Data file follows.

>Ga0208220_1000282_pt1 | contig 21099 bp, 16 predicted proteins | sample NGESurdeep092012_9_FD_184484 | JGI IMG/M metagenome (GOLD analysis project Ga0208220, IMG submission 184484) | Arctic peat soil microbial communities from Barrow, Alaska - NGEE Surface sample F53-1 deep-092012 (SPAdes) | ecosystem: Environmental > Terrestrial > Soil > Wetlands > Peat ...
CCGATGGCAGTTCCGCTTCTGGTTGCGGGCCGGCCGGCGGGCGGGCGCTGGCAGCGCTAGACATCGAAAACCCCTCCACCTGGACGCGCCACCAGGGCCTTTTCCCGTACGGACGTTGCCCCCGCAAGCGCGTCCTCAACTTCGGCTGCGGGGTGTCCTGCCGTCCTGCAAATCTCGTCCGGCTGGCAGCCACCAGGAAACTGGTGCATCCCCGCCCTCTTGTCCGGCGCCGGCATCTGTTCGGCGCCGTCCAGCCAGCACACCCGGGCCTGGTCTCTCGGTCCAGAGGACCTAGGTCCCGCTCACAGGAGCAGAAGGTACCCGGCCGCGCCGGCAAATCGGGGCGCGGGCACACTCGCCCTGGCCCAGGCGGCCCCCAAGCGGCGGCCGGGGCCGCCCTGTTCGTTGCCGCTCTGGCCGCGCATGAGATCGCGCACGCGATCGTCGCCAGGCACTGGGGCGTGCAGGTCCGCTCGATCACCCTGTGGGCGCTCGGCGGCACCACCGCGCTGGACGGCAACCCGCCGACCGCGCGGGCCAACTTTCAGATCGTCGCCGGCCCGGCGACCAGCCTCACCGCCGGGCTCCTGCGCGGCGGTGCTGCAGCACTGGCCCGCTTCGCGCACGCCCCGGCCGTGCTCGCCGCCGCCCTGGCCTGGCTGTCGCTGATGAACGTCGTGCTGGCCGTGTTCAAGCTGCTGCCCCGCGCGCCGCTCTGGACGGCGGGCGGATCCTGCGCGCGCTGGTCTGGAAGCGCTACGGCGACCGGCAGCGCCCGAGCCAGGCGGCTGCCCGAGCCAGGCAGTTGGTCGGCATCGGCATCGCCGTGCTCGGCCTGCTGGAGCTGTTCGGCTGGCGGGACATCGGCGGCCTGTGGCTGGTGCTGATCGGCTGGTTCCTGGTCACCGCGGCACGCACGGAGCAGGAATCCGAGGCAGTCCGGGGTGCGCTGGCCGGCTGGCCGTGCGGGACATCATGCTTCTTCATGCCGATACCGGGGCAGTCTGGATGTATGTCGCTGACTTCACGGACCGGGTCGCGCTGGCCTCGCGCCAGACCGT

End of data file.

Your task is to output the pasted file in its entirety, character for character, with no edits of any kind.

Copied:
>Ga0208220_1000282_pt1 | contig 21099 bp, 16 predicted proteins | sample NGESurdeep092012_9_FD_184484 | JGI IMG/M metagenome (GOLD analysis project Ga0208220, IMG submission 184484) | Arctic peat soil microbial communities from Barrow, Alaska - NGEE Surface sample F53-1 deep-092012 (SPAdes) | ecosystem: Environmental > Terrestrial > Soil > Wetlands > Peat ...
CCGATGGCAGTTCCGCTTCTGGTTGCGGGCCGGCCGGCGGGCGGGCGCTGGCAGCGCTAGACATCGAAAACCCCTCCACCTGGACGCGCCACCAGGGCCTTTTCCCGTACGGACGTTGCCCCCGCAAGCGCGTCCTCAACTTCGGCTGCGGGGTGTCCTGCCGTCCTGCAAATCTCGTCCGGCTGGCAGCCACCAGGAAACTGGTGCATCCCCGCCCTCTTGTCCGGCGCCGGCATCTGTTCGGCGCCGTCCAGCCAGCACACCCGGGCCTGGTCTCTCGGTCCAGAGGACCTAGGTCCCGCTCACAGGAGCAGAAGGTACCCGGCCGCGCCGGCAAATCGGGGCGCGGGCACACTCGCCCTGGCCCAGGCGGCCCCCAAGCGGCGGCCGGGGCCGCCCTGTTCGTTGCCGCTCTGGCCGCGCATGAGATCGCGCACGCGATCGTCGCCAGGCACTGGGGCGTGCAGGTCCGCTCGATCACCCTGTGGGCGCTCGGCGGCACCACCGCGCTGGACGGCAACCCGCCGACCGCGCGGGCCAACTTTCAGATCGTCGCCGGCCCGGCGACCAGCCTCACCGCCGGGCTCCTGCGCGGCGGTGCTGCAGCACTGGCCCGCTTCGCGCACGCCCCGGCCGTGCTCGCCGCCGCCCTGGCCTGGCTGTCGCTGATGAACGTCGTGCTGGCCGTGTTCAAGCTGCTGCCCCGCGCGCCGCTCTGGACGGCGGGCGGATCCTGCGCGCGCTGGTCTGGAAGCGCTACGGCGACCGGCAGCGCCCGAGCCAGGCGGCTGCCCGAGCCAGGCAGTTGGTCGGCATCGGCATCGCCGTGCTCGGCCTGCTGGAGCTGTTCGGCTGGCGGGACATCGGCGGCCTGTGGCTGGTGCTGATCGGCTGGTTCCTGGTCACCGCGGCACGCACGGAGCAGGAATCCGAGGCAGTCCGGGGTGCGCTGGCCGGCTGGCCGTGCGGGACATCATGCTTCTTCATGCCGATACCGGGGCAGTCTGGATGTATGTCGCTGACTTCACGGACCGGGTCGCGCTGGCCTCGCGCCAGACCGT